The Falling Leaf Review intends to examine our social interactions and the forums for those interactions. It will provide commentary and critique of these social interactions and their forums. It couldn’t be otherwise. There is a compelling logic carried to its conclusion by the premise: Ours is a Literary Review. I do understand how some may not understand the purpose herein without it being made explicit. Ours is both the best of cultures and the worst of cultures, as any culture stands as its most enduring enemy, as anyone understands that he or she is his or her own worst enemy. Social critique and commentary are a staple of our essays and our blog. There is that our again, a convention I cannot seem to avoid. All social interactions are fair game (pardon the cliche) within the confines of this review. Responses herein to the questions that arise, or the questions I have anticipated some might ask, are not in themselves answers. The Falling Leaf Review will offer criticism, explication, commentary, exposition, even Jeremiads, which do not chiefly answer as much as they address, perhaps by redressing grievances or making pronouncements, perhaps grandiloquent ones, on social woes. I do acknowledge that as the Publishing Editor of this review, I cannot help but shape what this review will sound like, or what it will appear as, when readers access its texts. Jerimiah’s Lamentations on the woe and misery and decadence of third century BC Jerusalem is never too far from our social and political critiques; the energy behind Jeremiah’s pronouncements while lamenting the political and the socio-economic conditions of the Jewish people in Jerusalem is informative of our commitment.
Could I extend any of these questions about what we intend in our pages beyond the limits of this essay? Of course, I could. Could I to subjects as diverse from language and linguistics to epistemology and ethics, or from history to law to then again historiography, or to reading and writing, or to painting, sculpting, the state of theater in America, to blogging, to Orthodox Jewish landlords in my building diminishing maintenance services correlative with the rise in Muslim tenants in the compound where these Orthodox Jewish landlords are allowed, by the City that governs the housing they own, to act as they wish, or do not wish, and with impunity. Bloomburg was a big Orwellian pig that let them off their leashes to sink their teeth into tenants–no? Yes, of course we could address all of these things, and I do understand that some might say that these conclusions are not matters of course; but I insist that there are self-evident necessities that must be phrased as we do. Thus, we will.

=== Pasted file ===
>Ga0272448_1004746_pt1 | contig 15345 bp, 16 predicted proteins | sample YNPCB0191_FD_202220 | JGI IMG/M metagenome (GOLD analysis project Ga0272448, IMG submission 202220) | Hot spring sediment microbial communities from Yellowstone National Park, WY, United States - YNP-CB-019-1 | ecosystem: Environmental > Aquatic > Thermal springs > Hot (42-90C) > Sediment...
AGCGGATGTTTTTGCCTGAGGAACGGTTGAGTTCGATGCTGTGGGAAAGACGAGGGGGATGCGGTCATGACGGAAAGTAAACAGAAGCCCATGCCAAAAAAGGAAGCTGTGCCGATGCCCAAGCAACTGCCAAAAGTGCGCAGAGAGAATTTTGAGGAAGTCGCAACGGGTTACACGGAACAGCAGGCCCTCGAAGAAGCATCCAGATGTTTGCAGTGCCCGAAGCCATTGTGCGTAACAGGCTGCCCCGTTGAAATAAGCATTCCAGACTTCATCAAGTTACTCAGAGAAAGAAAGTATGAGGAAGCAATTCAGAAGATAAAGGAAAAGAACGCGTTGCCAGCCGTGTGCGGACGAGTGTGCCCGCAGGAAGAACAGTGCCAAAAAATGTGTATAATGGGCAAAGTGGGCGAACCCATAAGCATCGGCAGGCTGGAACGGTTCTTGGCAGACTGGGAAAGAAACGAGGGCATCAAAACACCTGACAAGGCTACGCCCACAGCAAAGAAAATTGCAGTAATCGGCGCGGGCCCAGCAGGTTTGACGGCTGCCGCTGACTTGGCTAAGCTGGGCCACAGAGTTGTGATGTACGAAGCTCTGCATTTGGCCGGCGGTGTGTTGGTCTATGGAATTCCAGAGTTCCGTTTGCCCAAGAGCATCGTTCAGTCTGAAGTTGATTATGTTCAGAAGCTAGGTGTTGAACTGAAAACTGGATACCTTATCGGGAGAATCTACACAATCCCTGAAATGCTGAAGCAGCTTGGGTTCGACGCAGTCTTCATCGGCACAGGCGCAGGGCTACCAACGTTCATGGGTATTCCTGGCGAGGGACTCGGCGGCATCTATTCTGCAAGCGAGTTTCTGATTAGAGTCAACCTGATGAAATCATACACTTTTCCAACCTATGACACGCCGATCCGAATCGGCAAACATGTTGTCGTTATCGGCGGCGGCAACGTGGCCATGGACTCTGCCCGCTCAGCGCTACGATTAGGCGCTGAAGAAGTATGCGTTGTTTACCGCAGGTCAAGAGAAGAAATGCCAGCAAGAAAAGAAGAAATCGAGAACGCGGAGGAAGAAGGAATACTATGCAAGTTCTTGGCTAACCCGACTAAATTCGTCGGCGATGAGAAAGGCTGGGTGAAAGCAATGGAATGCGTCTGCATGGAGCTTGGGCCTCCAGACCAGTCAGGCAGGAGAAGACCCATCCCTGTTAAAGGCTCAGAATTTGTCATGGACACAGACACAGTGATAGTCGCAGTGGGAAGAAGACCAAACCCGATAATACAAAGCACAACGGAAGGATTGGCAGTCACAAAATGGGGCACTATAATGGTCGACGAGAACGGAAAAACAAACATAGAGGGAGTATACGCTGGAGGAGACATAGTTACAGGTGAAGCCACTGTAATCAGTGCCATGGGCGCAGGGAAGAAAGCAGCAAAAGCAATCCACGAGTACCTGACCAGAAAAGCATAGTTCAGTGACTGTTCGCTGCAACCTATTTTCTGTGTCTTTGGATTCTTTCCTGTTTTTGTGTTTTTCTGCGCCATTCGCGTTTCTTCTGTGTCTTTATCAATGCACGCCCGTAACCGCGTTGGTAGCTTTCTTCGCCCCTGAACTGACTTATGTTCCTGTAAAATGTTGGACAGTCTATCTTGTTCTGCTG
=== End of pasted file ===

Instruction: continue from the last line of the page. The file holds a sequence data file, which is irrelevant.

The media, of which this review is a part, will be one of the chief focal points of our social critique. How can any medium not critique the media? It could not and call itself a review. As alluded to above, there is no city more like New York today than the Jerusalem of Jeremiah; or is it that there is no city more like Jeremiah’s Jerusalem than New York today? I could go on with analogies; I could extend them, articulate them further, or deeper, as I like to say when others prefer further. Should there be more lamentations on the state of the State, the country, our cities, our interpersonal relationships, the state of our politics and our politicians, our economy and the vampyrs that control it from Wall Street? Yes, of course there should. And yes, there are vampires.
How much more could be said about the writing is indeterminable. I only know what I think after I have written, so I only know what the writing is after the fact. Existence does precede essence. The writing is what it is how it is when it is for whomever it is who reads it. What is determinable is what gets written when it does get written; the facts around the writing and as a result of having written are the only determinable things about the writing. There is no essential writing before the existence of what has been written. I repeat myself here in other words. What the writing is is only in the writing in itself.